Read more: In ‘Red’ and ‘Blue’ Israel, Separate Lives and Divergent Narratives

Hamas has historically struggled not to appear to be seen as a follower of the PLO, especially since the PLO is constantly subject to local, regional, and international pressures. It would present Hamas as a defeated organization, which would have meant the loss of supporters.

However, since the end of the second Palestinian uprising, Hamas has shown increasing desire to participate in the administration of the Palestinian Authority, the PLO, and to partner up with all of the Palestinian factions.

After the release of the document, Hamas seems more capable of building this partnership and has confirmed to its opponents that their behavior is a proof of its readiness for a peaceful state.

Hamas, which initially presented itself as an Islamic movement and recognized armed resistance as the only form of resistance, is declaring itself a peaceful movement today and calling on the PLO to be “rebuilt on democratic foundations”.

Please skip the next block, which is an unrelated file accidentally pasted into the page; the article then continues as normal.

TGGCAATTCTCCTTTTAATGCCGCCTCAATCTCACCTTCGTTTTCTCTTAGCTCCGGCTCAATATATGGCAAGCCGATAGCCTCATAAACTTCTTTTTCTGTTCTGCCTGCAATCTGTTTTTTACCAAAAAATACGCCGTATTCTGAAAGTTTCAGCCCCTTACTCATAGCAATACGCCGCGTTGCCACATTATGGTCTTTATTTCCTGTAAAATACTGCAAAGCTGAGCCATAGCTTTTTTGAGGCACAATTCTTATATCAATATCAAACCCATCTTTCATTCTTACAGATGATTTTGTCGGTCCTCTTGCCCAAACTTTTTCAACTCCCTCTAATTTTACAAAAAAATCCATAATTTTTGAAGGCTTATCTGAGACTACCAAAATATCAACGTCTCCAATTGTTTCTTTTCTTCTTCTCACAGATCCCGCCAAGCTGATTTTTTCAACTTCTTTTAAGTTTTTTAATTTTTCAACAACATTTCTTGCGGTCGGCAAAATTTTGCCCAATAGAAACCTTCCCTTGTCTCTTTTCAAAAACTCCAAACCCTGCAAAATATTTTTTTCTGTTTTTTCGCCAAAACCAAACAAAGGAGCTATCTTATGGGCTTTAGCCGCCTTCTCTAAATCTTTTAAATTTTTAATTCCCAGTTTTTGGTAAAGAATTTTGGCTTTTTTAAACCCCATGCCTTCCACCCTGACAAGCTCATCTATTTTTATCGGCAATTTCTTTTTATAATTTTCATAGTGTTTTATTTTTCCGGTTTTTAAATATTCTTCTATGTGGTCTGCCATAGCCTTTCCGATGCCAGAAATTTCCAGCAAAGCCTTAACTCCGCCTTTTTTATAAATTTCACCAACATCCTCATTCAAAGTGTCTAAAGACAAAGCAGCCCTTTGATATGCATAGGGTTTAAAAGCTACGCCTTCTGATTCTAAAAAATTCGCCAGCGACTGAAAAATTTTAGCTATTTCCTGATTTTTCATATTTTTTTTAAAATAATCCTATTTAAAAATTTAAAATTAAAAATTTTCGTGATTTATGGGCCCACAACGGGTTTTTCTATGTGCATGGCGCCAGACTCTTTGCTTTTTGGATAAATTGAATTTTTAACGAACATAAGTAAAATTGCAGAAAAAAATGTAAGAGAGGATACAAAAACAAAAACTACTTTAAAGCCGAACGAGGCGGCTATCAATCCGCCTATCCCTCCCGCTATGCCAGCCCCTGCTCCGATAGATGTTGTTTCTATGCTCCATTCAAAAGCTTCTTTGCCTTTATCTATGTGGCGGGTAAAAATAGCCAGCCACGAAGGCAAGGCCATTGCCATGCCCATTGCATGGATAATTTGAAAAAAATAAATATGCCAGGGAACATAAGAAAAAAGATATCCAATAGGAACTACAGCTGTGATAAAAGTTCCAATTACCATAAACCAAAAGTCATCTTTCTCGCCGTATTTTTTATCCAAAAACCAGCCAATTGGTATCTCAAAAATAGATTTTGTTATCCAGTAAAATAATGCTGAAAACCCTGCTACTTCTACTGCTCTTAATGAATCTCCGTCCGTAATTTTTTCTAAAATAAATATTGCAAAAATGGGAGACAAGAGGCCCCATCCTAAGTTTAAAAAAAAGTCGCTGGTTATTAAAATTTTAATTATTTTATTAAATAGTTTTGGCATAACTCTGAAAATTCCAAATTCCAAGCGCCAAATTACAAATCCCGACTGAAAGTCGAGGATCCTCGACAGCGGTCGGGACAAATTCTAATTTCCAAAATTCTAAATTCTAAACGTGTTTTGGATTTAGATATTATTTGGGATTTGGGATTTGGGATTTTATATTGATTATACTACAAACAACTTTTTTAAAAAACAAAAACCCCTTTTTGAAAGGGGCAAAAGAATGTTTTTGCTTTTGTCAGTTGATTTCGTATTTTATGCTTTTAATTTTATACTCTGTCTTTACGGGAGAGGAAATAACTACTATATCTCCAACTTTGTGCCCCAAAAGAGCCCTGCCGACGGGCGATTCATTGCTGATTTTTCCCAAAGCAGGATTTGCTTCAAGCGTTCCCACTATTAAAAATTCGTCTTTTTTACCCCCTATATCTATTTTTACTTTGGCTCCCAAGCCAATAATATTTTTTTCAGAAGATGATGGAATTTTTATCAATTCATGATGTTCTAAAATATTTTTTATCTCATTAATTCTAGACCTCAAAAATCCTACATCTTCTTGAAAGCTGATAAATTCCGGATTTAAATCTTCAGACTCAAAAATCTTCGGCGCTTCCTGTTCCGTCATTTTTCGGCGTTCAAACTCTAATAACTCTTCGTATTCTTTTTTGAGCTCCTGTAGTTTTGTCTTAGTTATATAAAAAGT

“Hamas does not wage a struggle against the Jews because they are Jewish but wages a struggle against the Zionists who occupy Palestine.”
– Khaled Meshaal

Going forward, Hamas is expected to pay attention to it joining the PLO and will look forward to building Palestinian alliances with the possibility of accepting an agreement on the areas occupied in 1948.

Read more: Battle of Jewish settlements being fought on football ground..!

“Hamas affirms that its conflict is with the Zionist project, not with the Jews because of their religion.”
– Hamas leader Khaled Meshaal

These changes in the movement’s ideology should make it easier for Palestinian supporters across the world to defend it; but, it is predicted that the movement will remain a party that the Western governments will refuse to deal with.

This week the Hamas leader, Khaled Mashaal, called on US President Donald Trump Wednesday to break with past approaches to Middle East peace and use pressure to find an “equitable solution” for Palestinians. When asked if he believed Trump would be up to the task, Mashaal said he believed the current administration has a “greater threshold for boldness” than its predecessors.